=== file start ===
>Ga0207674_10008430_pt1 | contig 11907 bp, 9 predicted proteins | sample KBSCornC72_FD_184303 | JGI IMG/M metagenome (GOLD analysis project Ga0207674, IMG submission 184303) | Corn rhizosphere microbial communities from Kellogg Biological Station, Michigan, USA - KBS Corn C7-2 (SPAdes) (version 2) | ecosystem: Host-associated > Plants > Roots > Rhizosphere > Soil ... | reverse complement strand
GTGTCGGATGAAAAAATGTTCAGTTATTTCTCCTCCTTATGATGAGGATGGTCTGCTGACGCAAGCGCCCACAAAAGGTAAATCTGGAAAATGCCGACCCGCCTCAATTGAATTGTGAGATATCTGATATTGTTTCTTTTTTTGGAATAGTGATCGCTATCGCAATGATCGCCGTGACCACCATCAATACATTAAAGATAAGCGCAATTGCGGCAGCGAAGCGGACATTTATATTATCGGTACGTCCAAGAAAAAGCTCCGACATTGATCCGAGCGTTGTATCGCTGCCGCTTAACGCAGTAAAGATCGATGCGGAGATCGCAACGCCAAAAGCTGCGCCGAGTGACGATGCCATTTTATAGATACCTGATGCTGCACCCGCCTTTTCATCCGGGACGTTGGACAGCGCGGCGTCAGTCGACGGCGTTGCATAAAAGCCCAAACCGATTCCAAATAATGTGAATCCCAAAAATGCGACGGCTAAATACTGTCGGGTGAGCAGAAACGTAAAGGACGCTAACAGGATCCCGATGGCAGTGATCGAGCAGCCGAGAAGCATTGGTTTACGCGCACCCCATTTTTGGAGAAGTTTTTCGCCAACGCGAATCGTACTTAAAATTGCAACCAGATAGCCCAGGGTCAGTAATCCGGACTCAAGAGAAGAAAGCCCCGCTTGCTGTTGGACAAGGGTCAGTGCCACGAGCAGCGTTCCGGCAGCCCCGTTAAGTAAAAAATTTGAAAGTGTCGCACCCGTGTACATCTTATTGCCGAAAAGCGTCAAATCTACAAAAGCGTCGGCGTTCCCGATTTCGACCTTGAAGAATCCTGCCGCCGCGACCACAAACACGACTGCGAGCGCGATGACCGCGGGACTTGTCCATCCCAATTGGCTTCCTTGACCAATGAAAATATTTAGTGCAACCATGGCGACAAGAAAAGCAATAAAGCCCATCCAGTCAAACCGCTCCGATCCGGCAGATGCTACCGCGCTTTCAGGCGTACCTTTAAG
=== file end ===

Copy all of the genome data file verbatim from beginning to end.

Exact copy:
>Ga0207674_10008430_pt1 | contig 11907 bp, 9 predicted proteins | sample KBSCornC72_FD_184303 | JGI IMG/M metagenome (GOLD analysis project Ga0207674, IMG submission 184303) | Corn rhizosphere microbial communities from Kellogg Biological Station, Michigan, USA - KBS Corn C7-2 (SPAdes) (version 2) | ecosystem: Host-associated > Plants > Roots > Rhizosphere > Soil ... | reverse complement strand
GTGTCGGATGAAAAAATGTTCAGTTATTTCTCCTCCTTATGATGAGGATGGTCTGCTGACGCAAGCGCCCACAAAAGGTAAATCTGGAAAATGCCGACCCGCCTCAATTGAATTGTGAGATATCTGATATTGTTTCTTTTTTTGGAATAGTGATCGCTATCGCAATGATCGCCGTGACCACCATCAATACATTAAAGATAAGCGCAATTGCGGCAGCGAAGCGGACATTTATATTATCGGTACGTCCAAGAAAAAGCTCCGACATTGATCCGAGCGTTGTATCGCTGCCGCTTAACGCAGTAAAGATCGATGCGGAGATCGCAACGCCAAAAGCTGCGCCGAGTGACGATGCCATTTTATAGATACCTGATGCTGCACCCGCCTTTTCATCCGGGACGTTGGACAGCGCGGCGTCAGTCGACGGCGTTGCATAAAAGCCCAAACCGATTCCAAATAATGTGAATCCCAAAAATGCGACGGCTAAATACTGTCGGGTGAGCAGAAACGTAAAGGACGCTAACAGGATCCCGATGGCAGTGATCGAGCAGCCGAGAAGCATTGGTTTACGCGCACCCCATTTTTGGAGAAGTTTTTCGCCAACGCGAATCGTACTTAAAATTGCAACCAGATAGCCCAGGGTCAGTAATCCGGACTCAAGAGAAGAAAGCCCCGCTTGCTGTTGGACAAGGGTCAGTGCCACGAGCAGCGTTCCGGCAGCCCCGTTAAGTAAAAAATTTGAAAGTGTCGCACCCGTGTACATCTTATTGCCGAAAAGCGTCAAATCTACAAAAGCGTCGGCGTTCCCGATTTCGACCTTGAAGAATCCTGCCGCCGCGACCACAAACACGACTGCGAGCGCGATGACCGCGGGACTTGTCCATCCCAATTGGCTTCCTTGACCAATGAAAATATTTAGTGCAACCATGGCGACAAGAAAAGCAATAAAGCCCATCCAGTCAAACCGCTCCGATCCGGCAGATGCTACCGCGCTTTCAGGCGTACCTTTAAG